As the Federal Reserve pumps stimulus into the financial markets, some of the world’s wealthiest are reallocating their assets into physical precious metals.
The historic stimulus issued by the Federal Reserve amid the coronavirus has placed the soaring stock market back on its previous track, and many investors have been quick to jump to optimism. Yet those managing the wealth of some of the world’s richest people suspect that the only true green in the stock market comes from the greenback’s tint.
Reuters recently spoke to nine private banks which oversee and manage a combined $6 trillion in their clients’ assets, and their opinions in regards to portfolio allocation lean heavily on the defensive side. After all, the stimulus-induced stock market recovery has only served to artificially prolong the longest-running bull market in history, one for which there was near-unanimous consensus in regards to a coming correction prior to the pandemic.
Kiran Ganesh, a member of UBS’s chief investment office, acknowledged that the threat of correction has become all the more palpable due to the stimulus, driving investors to actively seek out ways to hedge their portfolios against many different scenarios. Despite the stock market being seen as gold’s biggest competitor, UBS predicts that low interest rates and hedging demand could drive gold prices to a minimum of $1,800 by year’s end, with leeway for the metal to surge past $2,000 should pandemic-related complications arise once again.
While most banks recommended a minimal portfolio allocation to gold prior to the pandemic, each of the nine banks is now urging clients to increase their gold exposure by up to 10%. Furthermore, four of the representatives forecast even higher prices by the end of the year despite gold’s precipitous climb so far.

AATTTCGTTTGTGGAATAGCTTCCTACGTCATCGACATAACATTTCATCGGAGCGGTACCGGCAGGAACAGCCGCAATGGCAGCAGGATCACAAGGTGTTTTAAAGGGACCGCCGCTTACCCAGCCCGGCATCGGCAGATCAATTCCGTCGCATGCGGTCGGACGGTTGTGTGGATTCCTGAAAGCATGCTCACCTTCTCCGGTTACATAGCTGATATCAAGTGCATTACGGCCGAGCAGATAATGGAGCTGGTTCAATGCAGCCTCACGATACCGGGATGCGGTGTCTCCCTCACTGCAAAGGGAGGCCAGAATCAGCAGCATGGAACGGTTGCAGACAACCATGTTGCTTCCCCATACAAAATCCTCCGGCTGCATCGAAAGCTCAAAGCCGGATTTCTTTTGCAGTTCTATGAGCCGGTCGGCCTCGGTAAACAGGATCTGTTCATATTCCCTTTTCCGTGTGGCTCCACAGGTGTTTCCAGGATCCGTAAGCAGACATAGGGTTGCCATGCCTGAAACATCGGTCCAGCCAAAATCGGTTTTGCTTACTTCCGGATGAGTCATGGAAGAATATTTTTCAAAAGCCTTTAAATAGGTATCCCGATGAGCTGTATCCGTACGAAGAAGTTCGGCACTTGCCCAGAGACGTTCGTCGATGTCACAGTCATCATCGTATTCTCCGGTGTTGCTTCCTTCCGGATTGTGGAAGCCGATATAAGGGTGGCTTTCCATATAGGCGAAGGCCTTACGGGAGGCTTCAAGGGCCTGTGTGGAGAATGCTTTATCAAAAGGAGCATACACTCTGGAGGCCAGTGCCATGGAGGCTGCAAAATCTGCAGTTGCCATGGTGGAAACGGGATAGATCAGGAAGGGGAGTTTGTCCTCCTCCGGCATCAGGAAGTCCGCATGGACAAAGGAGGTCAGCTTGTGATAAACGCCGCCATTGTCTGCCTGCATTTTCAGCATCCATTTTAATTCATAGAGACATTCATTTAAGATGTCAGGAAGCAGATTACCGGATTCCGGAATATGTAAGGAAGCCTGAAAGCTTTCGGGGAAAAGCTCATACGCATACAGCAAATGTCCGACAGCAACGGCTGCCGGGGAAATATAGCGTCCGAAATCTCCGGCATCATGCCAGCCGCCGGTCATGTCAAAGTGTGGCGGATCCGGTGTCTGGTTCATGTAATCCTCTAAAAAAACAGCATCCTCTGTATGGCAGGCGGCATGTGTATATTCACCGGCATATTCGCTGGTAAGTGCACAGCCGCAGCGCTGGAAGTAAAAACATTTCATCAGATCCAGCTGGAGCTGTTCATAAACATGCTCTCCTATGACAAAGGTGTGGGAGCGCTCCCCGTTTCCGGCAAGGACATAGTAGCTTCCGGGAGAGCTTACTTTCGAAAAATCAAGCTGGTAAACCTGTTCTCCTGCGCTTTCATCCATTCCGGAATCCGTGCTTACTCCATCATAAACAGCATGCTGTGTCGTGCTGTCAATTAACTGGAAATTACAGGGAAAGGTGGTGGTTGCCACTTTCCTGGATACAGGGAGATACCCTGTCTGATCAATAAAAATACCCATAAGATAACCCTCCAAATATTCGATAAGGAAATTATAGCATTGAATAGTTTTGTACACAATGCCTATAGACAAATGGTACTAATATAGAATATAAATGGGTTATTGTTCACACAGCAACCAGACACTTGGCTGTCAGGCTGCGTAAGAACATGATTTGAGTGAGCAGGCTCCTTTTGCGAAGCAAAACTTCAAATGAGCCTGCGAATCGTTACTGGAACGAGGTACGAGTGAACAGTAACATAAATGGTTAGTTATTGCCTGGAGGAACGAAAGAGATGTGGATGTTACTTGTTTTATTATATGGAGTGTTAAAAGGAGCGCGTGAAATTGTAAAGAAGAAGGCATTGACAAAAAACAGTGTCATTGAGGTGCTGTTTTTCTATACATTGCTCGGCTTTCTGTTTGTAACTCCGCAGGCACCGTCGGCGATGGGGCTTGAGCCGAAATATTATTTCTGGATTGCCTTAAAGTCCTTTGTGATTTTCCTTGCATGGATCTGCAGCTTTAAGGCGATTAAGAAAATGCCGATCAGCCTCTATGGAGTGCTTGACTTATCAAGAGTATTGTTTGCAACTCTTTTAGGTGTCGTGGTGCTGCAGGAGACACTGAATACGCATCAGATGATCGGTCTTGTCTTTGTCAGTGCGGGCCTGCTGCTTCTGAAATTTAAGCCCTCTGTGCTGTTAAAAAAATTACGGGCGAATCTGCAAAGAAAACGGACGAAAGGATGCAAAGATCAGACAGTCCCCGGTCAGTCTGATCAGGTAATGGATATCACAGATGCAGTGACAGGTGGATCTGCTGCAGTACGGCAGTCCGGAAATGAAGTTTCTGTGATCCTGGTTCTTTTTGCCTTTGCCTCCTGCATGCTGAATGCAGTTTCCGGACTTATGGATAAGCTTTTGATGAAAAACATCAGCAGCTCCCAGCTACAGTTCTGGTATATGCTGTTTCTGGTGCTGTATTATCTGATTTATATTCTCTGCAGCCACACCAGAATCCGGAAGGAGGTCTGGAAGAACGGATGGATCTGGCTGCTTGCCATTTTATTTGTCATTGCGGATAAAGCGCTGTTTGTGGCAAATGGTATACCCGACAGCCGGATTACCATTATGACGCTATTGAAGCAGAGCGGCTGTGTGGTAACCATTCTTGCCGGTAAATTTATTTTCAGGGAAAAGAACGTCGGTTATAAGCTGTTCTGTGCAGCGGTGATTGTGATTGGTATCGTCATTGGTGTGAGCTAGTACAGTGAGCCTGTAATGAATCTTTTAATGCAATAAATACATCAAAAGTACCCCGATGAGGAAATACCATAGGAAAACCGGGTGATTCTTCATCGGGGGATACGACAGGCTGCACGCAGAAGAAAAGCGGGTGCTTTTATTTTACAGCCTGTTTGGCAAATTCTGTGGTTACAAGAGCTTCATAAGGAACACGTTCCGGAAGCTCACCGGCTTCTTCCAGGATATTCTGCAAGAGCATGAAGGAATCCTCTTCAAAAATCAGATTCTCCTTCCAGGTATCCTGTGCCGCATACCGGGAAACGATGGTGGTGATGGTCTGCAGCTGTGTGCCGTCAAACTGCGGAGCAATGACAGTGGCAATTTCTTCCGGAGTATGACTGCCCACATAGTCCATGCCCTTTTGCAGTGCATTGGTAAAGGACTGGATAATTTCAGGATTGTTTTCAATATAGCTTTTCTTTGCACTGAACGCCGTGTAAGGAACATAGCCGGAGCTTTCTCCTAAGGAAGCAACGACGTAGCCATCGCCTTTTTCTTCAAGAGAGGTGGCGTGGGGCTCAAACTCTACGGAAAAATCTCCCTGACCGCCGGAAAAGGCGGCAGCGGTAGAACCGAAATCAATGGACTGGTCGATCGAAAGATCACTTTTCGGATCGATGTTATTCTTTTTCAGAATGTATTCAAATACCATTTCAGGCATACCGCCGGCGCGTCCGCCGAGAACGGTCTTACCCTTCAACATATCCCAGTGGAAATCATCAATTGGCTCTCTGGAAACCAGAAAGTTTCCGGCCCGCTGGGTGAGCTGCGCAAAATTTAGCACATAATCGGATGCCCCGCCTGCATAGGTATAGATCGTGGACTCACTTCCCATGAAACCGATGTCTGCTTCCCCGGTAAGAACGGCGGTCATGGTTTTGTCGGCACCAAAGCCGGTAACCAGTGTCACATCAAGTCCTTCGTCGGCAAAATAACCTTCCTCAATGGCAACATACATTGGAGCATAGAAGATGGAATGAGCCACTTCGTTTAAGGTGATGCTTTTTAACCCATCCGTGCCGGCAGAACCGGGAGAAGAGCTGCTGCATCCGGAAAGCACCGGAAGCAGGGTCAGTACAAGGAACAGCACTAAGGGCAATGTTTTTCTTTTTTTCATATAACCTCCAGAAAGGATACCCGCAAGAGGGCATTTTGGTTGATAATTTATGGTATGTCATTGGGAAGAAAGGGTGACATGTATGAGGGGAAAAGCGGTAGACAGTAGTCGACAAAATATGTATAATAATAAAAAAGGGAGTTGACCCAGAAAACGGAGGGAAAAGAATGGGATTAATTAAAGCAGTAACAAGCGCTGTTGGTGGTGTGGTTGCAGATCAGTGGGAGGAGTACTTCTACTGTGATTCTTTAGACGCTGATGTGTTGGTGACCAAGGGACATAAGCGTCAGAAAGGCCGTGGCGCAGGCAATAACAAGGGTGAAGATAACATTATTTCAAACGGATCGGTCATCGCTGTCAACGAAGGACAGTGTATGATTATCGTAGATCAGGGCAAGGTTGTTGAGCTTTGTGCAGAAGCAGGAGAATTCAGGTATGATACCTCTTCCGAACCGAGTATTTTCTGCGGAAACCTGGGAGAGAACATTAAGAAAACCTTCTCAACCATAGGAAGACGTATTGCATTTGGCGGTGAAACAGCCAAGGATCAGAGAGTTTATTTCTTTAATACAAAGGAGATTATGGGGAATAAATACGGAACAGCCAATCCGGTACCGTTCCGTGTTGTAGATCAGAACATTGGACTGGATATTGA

Among the many reasons cited by the banks’ shift in stance, gold’s protective properties in both inflationary and deflationary environments is a primary one. Lisa Shalett, Chief Investment Officer of Wealth Management at Morgan Stanley, sees a coming debasement of the U.S. dollar as perhaps the strongest argument for owning gold. Morgan Stanley has added a 5% allocation to commodities including gold in all of its models back in March, with Shalett noting that the exposure could climb to 10% if inflation surges.
Shalett also noted that many of her bank’s senior clients have shown a particular interest in gold due to their historic perspective in regards to wealth preservation. John LaForge, head of real asset strategy at Wells Fargo Investment Institute, and Oliver Gregson, head of the United Kingdom and Ireland at JPMorgan Private Bank, likewise said that inquiries about gold have gone up by a significant margin for similar reasons. Gregson’s bank pegs a target of $1,750 for gold by the end of the year.
Andre Portelli, co-head of investments at Barclays Private Bank, also singled out physical gold as a key point of interest among many of the bank’s clients, stating that clients who began purchasing gold as the pandemic rolled out intensified demand for bullion as supply came into question.